2021 ◽  
Vol 11 (7) ◽  
pp. 596
Heather Way ◽  
Grant Williams ◽  
Sharon Hausman-Cohen ◽  
Jordan Reeder

Considerable evidence is emerging that Autism Spectrum Disorder (ASD) is most often triggered by a range of different genetic variants that interact with environmental factors such as exposures to toxicants and changes to the food supply. Up to 80% of genetic variations that contribute to ASD found to date are neither extremely rare nor classified as pathogenic. Rather, they are less common single nucleotide polymorphisms (SNPs), found in 1–15% or more of the population, that by themselves are not disease-causing. These genomic variants contribute to ASD by interacting with each other, along with nutritional and environmental factors. Examples of pathways affected or triggered include those related to brain inflammation, mitochondrial dysfunction, neuronal connectivity, synapse formation, impaired detoxification, methylation, and neurotransmitter-related effects. This article presents information on four case study patients that are part of a larger ongoing pilot study. A genomic clinical decision support (CDS) tool that specifically focuses on variants and pathways that have been associated with neurodevelopmental disorders was used in this pilot study to help develop a targeted, personalized prevention and intervention strategy for each child. In addition to an individual’s genetic makeup, each patient’s personal history, diet, and environmental factors were considered. The CDS tool also looked at genomic SNPs associated with secondary comorbid ASD conditions including attention deficit hyperactivity disorder (ADHD), obsessive-compulsive disorder (OCD), anxiety, and pediatric autoimmune neuropsychiatric disorder associated with streptococcal infections/pediatric acute-onset neuropsychiatric syndrome (PANDAS/PANS). The interpreted genomics tool helped the treating clinician identify and develop personalized, genomically targeted treatment plans. Utilization of this treatment approach was associated with significant improvements in socialization and verbal skills, academic milestones and intelligence quotient (IQ), and overall increased ability to function in these children, as measured by autism treatment evaluation checklist (ATEC) scores and parent interviews.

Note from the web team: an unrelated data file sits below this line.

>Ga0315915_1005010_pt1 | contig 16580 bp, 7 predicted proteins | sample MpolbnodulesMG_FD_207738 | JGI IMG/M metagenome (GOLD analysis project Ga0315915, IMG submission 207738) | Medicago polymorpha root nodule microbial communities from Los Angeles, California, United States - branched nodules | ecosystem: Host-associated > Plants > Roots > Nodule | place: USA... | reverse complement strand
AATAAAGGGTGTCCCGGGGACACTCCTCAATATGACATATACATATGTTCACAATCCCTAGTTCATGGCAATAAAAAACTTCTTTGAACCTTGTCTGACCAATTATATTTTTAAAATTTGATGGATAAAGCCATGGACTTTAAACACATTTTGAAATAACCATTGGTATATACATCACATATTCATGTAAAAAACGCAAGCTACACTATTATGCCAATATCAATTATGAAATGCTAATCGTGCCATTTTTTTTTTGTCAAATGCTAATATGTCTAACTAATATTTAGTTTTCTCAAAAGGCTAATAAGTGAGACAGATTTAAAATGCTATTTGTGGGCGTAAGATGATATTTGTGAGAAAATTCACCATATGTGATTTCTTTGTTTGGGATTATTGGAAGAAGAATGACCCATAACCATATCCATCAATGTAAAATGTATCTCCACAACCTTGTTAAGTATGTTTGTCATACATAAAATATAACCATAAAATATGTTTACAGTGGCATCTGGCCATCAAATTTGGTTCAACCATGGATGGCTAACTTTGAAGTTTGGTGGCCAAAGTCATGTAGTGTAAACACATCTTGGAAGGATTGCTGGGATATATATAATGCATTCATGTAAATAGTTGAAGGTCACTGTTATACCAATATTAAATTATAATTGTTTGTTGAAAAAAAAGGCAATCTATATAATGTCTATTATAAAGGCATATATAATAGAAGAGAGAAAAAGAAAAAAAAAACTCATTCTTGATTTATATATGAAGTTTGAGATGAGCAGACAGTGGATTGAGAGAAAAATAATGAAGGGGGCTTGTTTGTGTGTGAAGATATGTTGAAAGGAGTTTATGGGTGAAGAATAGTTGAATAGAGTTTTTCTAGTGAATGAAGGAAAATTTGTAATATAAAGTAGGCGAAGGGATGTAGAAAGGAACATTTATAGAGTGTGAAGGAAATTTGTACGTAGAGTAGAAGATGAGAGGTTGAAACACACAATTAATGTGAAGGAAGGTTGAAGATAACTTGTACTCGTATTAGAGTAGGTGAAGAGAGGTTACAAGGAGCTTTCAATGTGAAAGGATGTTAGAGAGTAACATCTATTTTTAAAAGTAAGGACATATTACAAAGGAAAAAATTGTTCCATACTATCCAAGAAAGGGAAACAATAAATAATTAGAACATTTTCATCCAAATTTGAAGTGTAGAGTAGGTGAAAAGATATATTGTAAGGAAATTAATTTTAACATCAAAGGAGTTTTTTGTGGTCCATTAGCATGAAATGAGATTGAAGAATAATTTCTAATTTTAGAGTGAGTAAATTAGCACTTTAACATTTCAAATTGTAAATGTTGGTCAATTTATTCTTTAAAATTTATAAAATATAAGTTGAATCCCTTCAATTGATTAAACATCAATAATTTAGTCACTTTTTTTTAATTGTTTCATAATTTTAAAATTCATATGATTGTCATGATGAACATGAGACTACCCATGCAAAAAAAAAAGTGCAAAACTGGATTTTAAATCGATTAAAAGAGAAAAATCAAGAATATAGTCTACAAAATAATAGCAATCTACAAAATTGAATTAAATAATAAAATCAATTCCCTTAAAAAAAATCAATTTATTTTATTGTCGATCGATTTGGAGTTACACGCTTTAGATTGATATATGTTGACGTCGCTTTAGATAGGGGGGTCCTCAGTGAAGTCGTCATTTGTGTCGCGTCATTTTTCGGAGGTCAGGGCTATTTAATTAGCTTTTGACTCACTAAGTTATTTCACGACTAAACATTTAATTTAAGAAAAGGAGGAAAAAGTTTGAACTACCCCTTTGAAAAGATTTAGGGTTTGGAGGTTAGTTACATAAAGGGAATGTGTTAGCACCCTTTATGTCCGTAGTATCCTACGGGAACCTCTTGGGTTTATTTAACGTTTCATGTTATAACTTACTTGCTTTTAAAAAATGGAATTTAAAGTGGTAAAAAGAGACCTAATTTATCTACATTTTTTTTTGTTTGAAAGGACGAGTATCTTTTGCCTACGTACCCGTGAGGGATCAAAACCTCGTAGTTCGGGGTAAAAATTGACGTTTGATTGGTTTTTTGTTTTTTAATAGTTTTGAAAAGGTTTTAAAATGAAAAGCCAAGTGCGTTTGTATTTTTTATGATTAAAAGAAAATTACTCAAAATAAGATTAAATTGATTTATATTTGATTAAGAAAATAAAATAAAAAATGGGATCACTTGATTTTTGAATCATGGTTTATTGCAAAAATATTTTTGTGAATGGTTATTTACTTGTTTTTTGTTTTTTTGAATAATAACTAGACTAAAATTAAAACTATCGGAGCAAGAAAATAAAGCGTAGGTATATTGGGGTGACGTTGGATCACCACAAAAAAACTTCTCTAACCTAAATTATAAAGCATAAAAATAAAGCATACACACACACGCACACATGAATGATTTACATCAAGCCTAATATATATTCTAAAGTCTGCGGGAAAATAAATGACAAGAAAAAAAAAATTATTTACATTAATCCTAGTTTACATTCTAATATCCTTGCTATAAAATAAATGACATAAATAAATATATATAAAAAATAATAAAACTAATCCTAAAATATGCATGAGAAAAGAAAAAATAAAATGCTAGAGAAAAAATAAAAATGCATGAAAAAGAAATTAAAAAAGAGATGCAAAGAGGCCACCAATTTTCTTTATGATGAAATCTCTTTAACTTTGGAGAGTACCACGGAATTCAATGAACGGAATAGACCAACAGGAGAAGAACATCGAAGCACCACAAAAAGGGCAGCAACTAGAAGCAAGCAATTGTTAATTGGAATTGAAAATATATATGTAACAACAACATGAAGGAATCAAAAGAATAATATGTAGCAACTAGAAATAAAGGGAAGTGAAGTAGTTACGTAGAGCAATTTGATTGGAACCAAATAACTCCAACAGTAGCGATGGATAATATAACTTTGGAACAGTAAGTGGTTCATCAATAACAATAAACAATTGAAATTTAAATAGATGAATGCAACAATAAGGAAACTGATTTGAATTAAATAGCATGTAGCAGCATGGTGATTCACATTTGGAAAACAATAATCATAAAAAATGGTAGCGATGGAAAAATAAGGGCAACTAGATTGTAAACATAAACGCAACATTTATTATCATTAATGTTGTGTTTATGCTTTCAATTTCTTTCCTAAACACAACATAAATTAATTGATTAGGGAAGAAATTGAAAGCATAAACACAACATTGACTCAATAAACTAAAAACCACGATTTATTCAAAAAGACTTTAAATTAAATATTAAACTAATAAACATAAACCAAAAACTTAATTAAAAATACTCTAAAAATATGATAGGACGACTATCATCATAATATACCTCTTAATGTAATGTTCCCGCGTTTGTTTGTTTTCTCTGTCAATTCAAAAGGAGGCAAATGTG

2021 ◽  
Vol 16 (1) ◽  
Rebecca C. Rossom ◽  
JoAnn M. Sperl-Hillen ◽  
Patrick J. O’Connor ◽  
A. Lauren Crain ◽  
Laurel Nightingale ◽  

Abstract Objective Most Americans with opioid use disorder (OUD) do not receive indicated medical care. A clinical decision support (CDS) tool for primary care providers (PCPs) could address this treatment gap. Our primary objective was to build OUD-CDS tool and demonstrate its functionality and accuracy. Secondary objectives were to achieve high use and approval rates and improve PCP confidence in diagnosing and treating OUD. Methods A convenience sample of 55 PCPs participated. Buprenorphine-waivered PCPs (n = 8) were assigned to the intervention. Non-waivered PCPs (n = 47) were randomized to intervention (n = 24) or control (n = 23). Intervention PCPs received access to the OUD-CDS, which alerted them to patients at potentially increased risk for OUD or overdose and guided diagnosis and treatment. Control PCPs provided care as usual. Results The OUD-CDS was functional and accurate following extensive multi-phased testing. PCPs used the OUD-CDS in 5% of encounters with at-risk patients, far less than the goal of 60%. OUD screening confidence increased for all intervention PCPs and OUD diagnosis increased for non-waivered intervention PCPs. Most PCPs (65%) would recommend the OUD-CDS and found it helpful with screening for OUD and discussing and prescribing OUD medications. Discussion PCPs generally liked the OUD-CDS, but use rates were low, suggesting the need to modify CDS design, implementation strategies and integration with existing primary care workflows. Conclusion The OUD-CDS tool was functional and accurate, but PCP use rates were low. Despite low use, the OUD-CDS improved confidence in OUD screening, diagnosis and use of buprenorphine. NIH Trial registration NCT03559179. Date of registration: 06/18/2018. URL: